Our assistant Air attaché, who lived nearby, was walking down the street, saw this thing and knew from his own experience what it was. So, they called the Parisian bomb disposal people. They came out.

According to one of the security people, the reason that what happened happened was because they violated the first rule of bomb disposal:  That is, you don’t move the bomb until you diffuse it. They moved it and it exploded and took out windows on two sides of the avenue to the whole block of the Avenue de la Bourdonnais.

The thing of it was that the terrorists probably knew that Rod Grant parked his car in the basement garage of the embassy. So, the feeling was that what they had wanted was for him to drive his car into the basement and then have the thing blow up there. So, we would have lost our building on the Place de la Concorde. The fact that it took out all the windows on a whole block in the air, you could imagine what it would have done to the embassy.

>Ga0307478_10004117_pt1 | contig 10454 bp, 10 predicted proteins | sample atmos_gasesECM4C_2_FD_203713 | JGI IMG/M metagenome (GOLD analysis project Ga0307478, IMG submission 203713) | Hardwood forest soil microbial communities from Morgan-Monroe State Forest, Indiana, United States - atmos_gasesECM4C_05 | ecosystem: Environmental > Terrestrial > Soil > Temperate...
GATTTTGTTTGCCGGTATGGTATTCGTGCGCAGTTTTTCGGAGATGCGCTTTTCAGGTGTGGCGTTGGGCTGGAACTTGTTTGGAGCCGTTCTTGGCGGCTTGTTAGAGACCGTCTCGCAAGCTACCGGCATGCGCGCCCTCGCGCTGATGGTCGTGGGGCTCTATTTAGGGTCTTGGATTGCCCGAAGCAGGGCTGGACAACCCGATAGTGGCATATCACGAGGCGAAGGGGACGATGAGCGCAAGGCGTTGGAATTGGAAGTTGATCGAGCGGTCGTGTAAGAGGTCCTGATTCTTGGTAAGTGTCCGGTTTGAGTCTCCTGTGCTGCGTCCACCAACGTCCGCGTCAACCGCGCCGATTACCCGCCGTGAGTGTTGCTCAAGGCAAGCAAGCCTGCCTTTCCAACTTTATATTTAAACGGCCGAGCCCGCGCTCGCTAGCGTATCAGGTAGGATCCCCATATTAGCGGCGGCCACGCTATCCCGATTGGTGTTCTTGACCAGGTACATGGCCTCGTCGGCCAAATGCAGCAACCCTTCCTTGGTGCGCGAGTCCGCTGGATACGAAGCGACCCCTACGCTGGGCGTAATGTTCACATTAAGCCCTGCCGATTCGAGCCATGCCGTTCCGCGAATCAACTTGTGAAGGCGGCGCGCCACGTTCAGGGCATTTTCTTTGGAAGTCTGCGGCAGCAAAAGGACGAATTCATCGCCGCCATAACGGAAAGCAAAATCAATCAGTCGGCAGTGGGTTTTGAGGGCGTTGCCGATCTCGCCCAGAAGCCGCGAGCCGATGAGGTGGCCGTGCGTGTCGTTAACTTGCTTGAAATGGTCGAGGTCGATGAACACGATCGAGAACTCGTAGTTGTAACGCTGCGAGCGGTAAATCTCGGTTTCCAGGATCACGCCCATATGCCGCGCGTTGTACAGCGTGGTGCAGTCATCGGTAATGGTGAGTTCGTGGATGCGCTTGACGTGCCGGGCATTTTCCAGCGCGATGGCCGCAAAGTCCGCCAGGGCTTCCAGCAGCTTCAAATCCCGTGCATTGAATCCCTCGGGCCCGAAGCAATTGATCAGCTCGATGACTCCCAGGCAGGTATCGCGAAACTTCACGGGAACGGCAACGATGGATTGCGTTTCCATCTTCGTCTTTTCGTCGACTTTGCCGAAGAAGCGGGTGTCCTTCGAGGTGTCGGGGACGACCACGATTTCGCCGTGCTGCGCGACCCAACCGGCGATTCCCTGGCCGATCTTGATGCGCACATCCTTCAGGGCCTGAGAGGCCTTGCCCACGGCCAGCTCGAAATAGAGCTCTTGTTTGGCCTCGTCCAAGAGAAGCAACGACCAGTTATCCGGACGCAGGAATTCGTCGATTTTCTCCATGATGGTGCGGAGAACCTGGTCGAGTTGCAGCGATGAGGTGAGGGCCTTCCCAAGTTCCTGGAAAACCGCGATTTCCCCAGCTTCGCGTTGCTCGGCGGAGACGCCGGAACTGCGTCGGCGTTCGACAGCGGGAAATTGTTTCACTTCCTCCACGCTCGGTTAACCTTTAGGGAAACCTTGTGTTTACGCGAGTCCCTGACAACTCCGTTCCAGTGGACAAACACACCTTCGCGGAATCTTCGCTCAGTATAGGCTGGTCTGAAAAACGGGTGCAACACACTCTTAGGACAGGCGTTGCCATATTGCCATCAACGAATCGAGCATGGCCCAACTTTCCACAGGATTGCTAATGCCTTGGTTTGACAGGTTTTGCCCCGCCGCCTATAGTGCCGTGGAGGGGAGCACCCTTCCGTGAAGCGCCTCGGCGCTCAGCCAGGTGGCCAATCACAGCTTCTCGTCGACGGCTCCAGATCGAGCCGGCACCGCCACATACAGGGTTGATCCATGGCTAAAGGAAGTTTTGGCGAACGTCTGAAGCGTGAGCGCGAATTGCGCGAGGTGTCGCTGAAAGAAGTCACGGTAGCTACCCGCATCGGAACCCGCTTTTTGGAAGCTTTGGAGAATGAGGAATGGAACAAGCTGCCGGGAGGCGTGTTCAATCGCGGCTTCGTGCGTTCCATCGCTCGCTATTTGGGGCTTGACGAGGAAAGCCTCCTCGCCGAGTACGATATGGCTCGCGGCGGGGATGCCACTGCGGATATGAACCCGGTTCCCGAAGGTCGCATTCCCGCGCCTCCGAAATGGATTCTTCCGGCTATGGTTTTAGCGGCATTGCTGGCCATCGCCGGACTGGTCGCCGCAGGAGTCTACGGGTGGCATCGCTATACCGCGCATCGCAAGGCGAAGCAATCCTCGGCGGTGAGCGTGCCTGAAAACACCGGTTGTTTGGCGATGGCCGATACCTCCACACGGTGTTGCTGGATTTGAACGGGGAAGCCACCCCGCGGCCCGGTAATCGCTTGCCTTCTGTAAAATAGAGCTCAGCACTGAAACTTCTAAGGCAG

The Assassination of Military Attache Colonel Charles Ray  

Philip C. Brown

Assistant Information Officer, USIS, Paris, 1981-1986


BROWN:  Very early on, a couple of months into my presence there, the word came to the press office that shots had been fired at the DCM, Christian Chapman. He was the Chargé. He came out of his house in the morning to get into his car — I think he was being driven — and realized that someone was firing shots at him. Christian Chapman was as close to a French intellectual as you could find in the American Embassy, educated in the French or in the French tradition. But like a good American, he ducked behind his car; shots were fired but missed him, miraculously missed him.